Remote jobs decline but demand stays strong, as firms struggle to recruit – London Business News

The latest quarterly Flexible Working Index – a report which tracks evolving trends across the flexible jobs market – has recorded a sharp shift away from remote work amongst employers. Amongst job seekers however, demand for remote work remains strong. The more flexibility companies offer staff around working locations, the more popular they are amongst job seekers. Over the last quarter, there were 305 candidates searching for every one “remote-first” role (whereby there may be office or co-working space available for staff to use, but there is no obligation to come in) posted. The findings come as nearly three quarters (73%) of firms who are currently attempting to recruit admit that they’ve found it difficult to fill vacancies. The Index analyses data from Flexa: the platform where flexible companies get discovered. This latest analysis pooled data insights from a sample of over 360,000 job searches, and over 2,200 job adverts between July and September 2023. Over the last quarter, the number of jobs advertising “fully remote” work (whereby companies are unlikely to have offices, and have no requirement for staff to come in even if they do) has remained level, but very low. Fully remote roles accounted for just 4% of job posts overall between July and September, on average. Remote-first roles were more common than fully remote roles, but were in sharp decline. Over the last three months, the number of job adverts offering remote-first work dropped by 22% – accounting for 23% of all job posts in July, compared to 18% (nearly a fifth) of all job posts in September. During the same period, the number of jobs advertising 3-4 days of home-based work per week fell by 24% – accounting for 46% of all job posts in July, compared to 35% of all job posts in September. This means that roles offering 3-4 WFH days per week still represented over a third of all job adverts in September however, making them more common than roles which offered just 1-2 WFH days per week last month. But whilst the former are in decline, the latter have risen rapidly. The number of jobs advertising 1-2 days of home-based work per week almost doubled (up by 91%) over the last three months – accounting for 11% of all job posts in July, compared to 21% of all job adverts in September. Increasing requirements for more office attendance may therefore fuel even more competition for roles offering location-based flexibility going forward, if supply continues to decrease and demand holds firm. Molly Johnson-Jones, Co-founder and CEO of Flexa, said, “The news is full of stories about companies cutting back on remote work, and calling workers back into offices right now. Our data confirms this trend. It also reveals the flipside of the story. A huge majority of companies still offer some degree of location-based flexibility. And whether staff spend four days working from home or one, it’s important to remember that this still ‘qualifies’ as location-based flexibility. “Many employers undersell their offering by thinking that they can only lay claim to location-based flexibility if their staff work from home year-round. This risks companies losing out on tons of talent that would rather have the option to use office space some of the time, and work from home on other days – an arrangement that arguably offers staff the most choice of all. For this very reason, at Flexa, we encourage companies to specify exactly how they split their time between home and the office, so that candidates can make informed decisions and find roles that suit them.” The more WFH days roles offer, the more job seekers want them When it comes to job seekers’ preferred working locations, job searches have remained stable. Over the last quarter But – and, indeed, since the start of the year – the more location-based flexibility roles offer, the more popular they are amongst job seekers. Between July and September, over half (53%) of workers were searching for companies that offer fully remote jobs, on average. During the same time period, 41% of workers were searching for remote-first jobs, 11% were searching for roles offering 3-4 WFH days per week, and 6% were searching for jobs that came with 1-2 WFH days per week (on average). Only in January 2023, when the same number of job seekers were searching for companies that offer both fully remote and remote-first roles (47% overall), has the working location preference pecking order been any different. Job searches for companies that offer different kinds of flexible working set-ups have also remained stable over the last quarter. For example, the number of workers searching for flexible working hours has hovered at the 10% mark since July. Molly Johnson-Jones, Co-founder and CEO of Flexa, said, “We’ve seen a fair bit of movement when it comes to the kinds of roles companies are advertising over the last quarter. But job seekers know what they want, and are standing firm on their preferences. “For the 73% of companies who are struggling to recruit right now, at least this makes it clear how they could turn things around. In some cases, this might simply mean recognising and celebrating the flexibility already on offer – including location-based flexibility that takes the shape of 1 or 2 WFH days per week. “Job seekers are clear on their preference for fully-remote and remote-first work in particular. And the flexible companies we showcase at Flexa are doing them proud. This month, we celebrated the most flexible companies across different industries as part of our Flexible Industry Awards, with 80% of the winners offering remote-first work. They include Blood Cancer UK, Centrica and Oliva.”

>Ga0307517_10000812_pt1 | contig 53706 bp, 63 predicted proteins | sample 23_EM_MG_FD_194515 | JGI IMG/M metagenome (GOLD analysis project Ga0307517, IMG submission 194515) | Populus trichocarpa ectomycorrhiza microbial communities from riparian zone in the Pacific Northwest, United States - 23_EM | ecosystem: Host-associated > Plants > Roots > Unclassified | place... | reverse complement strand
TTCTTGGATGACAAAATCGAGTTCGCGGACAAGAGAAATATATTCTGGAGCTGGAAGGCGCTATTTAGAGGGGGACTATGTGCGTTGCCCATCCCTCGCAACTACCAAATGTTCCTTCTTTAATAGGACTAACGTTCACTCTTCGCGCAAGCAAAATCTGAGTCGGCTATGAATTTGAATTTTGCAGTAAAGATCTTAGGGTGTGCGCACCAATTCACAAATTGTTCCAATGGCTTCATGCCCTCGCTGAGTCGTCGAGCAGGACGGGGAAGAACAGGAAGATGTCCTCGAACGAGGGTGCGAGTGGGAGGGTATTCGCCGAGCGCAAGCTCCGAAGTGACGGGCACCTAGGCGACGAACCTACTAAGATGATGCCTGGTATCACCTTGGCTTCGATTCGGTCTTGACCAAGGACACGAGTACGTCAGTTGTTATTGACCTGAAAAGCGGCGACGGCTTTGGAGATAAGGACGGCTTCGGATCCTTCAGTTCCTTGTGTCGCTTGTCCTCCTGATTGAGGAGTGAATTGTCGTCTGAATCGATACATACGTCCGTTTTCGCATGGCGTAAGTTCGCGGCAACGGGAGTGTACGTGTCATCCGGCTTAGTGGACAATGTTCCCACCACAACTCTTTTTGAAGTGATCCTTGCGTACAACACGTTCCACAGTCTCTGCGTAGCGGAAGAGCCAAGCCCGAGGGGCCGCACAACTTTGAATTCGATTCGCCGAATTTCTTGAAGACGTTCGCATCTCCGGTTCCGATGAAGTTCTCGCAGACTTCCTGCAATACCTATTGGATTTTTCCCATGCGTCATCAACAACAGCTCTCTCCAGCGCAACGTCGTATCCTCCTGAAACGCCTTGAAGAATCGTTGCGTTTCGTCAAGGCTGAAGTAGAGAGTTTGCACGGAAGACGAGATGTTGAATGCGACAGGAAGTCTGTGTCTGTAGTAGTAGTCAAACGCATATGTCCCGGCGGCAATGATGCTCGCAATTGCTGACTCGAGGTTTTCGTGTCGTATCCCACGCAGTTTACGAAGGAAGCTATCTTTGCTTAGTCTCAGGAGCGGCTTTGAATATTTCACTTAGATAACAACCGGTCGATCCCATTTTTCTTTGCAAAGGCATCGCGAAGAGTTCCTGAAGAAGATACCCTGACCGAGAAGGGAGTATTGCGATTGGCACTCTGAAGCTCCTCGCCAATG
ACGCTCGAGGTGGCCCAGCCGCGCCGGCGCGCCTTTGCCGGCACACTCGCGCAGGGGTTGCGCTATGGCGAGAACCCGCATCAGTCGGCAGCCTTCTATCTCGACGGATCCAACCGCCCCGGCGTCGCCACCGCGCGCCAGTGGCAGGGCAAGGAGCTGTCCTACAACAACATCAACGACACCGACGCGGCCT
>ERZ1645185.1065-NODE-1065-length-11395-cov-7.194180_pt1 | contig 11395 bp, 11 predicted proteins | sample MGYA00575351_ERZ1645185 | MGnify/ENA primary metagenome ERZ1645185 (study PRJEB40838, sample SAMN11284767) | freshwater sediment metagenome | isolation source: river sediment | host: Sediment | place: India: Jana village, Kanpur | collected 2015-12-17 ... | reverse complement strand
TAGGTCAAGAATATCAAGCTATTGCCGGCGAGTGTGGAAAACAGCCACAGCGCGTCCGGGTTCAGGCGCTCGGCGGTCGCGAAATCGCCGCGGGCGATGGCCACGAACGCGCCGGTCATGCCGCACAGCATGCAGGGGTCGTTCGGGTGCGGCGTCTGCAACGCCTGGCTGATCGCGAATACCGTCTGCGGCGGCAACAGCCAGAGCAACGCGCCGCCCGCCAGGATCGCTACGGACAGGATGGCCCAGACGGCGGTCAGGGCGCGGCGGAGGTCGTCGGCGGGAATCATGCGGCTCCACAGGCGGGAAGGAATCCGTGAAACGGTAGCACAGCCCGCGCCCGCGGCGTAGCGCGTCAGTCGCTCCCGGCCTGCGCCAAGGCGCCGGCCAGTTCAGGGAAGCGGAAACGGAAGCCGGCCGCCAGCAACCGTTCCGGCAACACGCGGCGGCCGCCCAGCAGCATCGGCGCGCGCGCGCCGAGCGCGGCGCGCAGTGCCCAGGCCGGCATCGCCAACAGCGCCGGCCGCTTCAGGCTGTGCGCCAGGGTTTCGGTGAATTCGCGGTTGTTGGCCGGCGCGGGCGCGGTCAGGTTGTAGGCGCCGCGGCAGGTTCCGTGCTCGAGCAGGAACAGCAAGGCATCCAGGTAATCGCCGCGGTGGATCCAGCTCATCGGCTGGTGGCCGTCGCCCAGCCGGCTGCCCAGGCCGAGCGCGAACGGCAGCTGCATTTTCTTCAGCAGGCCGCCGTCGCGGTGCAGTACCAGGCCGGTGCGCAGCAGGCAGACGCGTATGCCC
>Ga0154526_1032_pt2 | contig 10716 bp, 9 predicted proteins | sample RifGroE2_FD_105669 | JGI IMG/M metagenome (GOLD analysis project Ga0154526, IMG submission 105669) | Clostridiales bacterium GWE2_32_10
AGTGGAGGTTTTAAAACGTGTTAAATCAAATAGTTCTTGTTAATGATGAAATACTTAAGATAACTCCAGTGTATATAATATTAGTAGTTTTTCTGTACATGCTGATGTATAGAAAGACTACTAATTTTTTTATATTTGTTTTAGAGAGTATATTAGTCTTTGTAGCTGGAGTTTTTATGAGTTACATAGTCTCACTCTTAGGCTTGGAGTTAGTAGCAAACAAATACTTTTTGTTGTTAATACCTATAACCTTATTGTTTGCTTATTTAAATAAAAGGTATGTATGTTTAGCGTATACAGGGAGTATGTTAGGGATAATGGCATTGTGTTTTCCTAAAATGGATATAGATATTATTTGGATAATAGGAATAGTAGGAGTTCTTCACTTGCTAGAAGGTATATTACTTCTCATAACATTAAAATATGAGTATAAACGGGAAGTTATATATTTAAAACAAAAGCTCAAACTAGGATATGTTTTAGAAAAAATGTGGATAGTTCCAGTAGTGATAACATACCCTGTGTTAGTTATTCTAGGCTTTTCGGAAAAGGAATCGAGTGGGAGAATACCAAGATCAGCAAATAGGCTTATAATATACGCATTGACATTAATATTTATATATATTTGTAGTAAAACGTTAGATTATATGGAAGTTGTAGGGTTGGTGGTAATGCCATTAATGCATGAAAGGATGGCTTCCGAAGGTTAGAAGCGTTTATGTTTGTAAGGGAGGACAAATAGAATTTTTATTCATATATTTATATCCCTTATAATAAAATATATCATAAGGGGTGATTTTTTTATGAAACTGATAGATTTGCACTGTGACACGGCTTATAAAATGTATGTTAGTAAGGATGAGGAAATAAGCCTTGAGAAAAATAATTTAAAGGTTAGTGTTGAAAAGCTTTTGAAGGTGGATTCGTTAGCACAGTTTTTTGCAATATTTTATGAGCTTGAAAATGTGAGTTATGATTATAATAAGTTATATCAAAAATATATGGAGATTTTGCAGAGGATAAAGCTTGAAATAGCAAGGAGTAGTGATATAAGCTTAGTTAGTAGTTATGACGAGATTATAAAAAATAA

https://londonlovesbusiness.com/remote-jobs-decline-but-demand-stays-strong-as-firms-struggle-to-recruit/

Recommended For You